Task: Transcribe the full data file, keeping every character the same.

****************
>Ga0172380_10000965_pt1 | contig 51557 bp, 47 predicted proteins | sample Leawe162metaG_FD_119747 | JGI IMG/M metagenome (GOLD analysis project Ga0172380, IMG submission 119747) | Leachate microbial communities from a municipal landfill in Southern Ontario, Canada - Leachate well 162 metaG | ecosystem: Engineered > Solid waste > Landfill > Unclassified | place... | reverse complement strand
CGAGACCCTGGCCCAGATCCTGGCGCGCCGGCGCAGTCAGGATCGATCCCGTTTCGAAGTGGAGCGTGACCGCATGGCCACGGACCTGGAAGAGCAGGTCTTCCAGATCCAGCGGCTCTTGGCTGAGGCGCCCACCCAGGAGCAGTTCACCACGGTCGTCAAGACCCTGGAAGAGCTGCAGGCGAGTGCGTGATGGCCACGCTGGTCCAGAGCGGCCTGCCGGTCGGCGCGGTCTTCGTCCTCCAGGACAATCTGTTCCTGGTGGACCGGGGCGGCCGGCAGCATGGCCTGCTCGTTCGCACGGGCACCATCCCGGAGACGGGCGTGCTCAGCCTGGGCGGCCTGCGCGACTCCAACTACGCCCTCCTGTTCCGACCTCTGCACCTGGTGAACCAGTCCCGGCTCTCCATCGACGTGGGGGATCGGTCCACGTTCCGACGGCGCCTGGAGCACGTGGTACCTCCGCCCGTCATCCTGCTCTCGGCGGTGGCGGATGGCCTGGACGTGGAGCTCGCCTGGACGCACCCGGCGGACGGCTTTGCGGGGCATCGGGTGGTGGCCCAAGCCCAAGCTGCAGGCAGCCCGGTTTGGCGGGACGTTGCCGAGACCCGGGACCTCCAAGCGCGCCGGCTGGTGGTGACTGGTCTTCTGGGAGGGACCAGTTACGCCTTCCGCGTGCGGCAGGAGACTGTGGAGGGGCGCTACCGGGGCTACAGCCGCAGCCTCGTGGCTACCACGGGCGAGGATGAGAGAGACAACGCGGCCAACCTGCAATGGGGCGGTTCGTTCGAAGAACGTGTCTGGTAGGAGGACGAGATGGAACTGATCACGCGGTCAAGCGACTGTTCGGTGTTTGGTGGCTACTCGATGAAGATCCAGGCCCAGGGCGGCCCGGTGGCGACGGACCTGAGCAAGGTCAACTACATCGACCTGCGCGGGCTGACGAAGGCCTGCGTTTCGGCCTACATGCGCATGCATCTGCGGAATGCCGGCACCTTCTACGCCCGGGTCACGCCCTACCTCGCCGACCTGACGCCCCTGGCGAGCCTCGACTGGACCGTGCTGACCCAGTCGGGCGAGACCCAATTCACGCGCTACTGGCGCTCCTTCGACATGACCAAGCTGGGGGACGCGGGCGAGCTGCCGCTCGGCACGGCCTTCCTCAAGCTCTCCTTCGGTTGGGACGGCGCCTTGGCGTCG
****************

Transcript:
>Ga0172380_10000965_pt1 | contig 51557 bp, 47 predicted proteins | sample Leawe162metaG_FD_119747 | JGI IMG/M metagenome (GOLD analysis project Ga0172380, IMG submission 119747) | Leachate microbial communities from a municipal landfill in Southern Ontario, Canada - Leachate well 162 metaG | ecosystem: Engineered > Solid waste > Landfill > Unclassified | place... | reverse complement strand
CGAGACCCTGGCCCAGATCCTGGCGCGCCGGCGCAGTCAGGATCGATCCCGTTTCGAAGTGGAGCGTGACCGCATGGCCACGGACCTGGAAGAGCAGGTCTTCCAGATCCAGCGGCTCTTGGCTGAGGCGCCCACCCAGGAGCAGTTCACCACGGTCGTCAAGACCCTGGAAGAGCTGCAGGCGAGTGCGTGATGGCCACGCTGGTCCAGAGCGGCCTGCCGGTCGGCGCGGTCTTCGTCCTCCAGGACAATCTGTTCCTGGTGGACCGGGGCGGCCGGCAGCATGGCCTGCTCGTTCGCACGGGCACCATCCCGGAGACGGGCGTGCTCAGCCTGGGCGGCCTGCGCGACTCCAACTACGCCCTCCTGTTCCGACCTCTGCACCTGGTGAACCAGTCCCGGCTCTCCATCGACGTGGGGGATCGGTCCACGTTCCGACGGCGCCTGGAGCACGTGGTACCTCCGCCCGTCATCCTGCTCTCGGCGGTGGCGGATGGCCTGGACGTGGAGCTCGCCTGGACGCACCCGGCGGACGGCTTTGCGGGGCATCGGGTGGTGGCCCAAGCCCAAGCTGCAGGCAGCCCGGTTTGGCGGGACGTTGCCGAGACCCGGGACCTCCAAGCGCGCCGGCTGGTGGTGACTGGTCTTCTGGGAGGGACCAGTTACGCCTTCCGCGTGCGGCAGGAGACTGTGGAGGGGCGCTACCGGGGCTACAGCCGCAGCCTCGTGGCTACCACGGGCGAGGATGAGAGAGACAACGCGGCCAACCTGCAATGGGGCGGTTCGTTCGAAGAACGTGTCTGGTAGGAGGACGAGATGGAACTGATCACGCGGTCAAGCGACTGTTCGGTGTTTGGTGGCTACTCGATGAAGATCCAGGCCCAGGGCGGCCCGGTGGCGACGGACCTGAGCAAGGTCAACTACATCGACCTGCGCGGGCTGACGAAGGCCTGCGTTTCGGCCTACATGCGCATGCATCTGCGGAATGCCGGCACCTTCTACGCCCGGGTCACGCCCTACCTCGCCGACCTGACGCCCCTGGCGAGCCTCGACTGGACCGTGCTGACCCAGTCGGGCGAGACCCAATTCACGCGCTACTGGCGCTCCTTCGACATGACCAAGCTGGGGGACGCGGGCGAGCTGCCGCTCGGCACGGCCTTCCTCAAGCTCTCCTTCGGTTGGGACGGCGCCTTGGCGTCG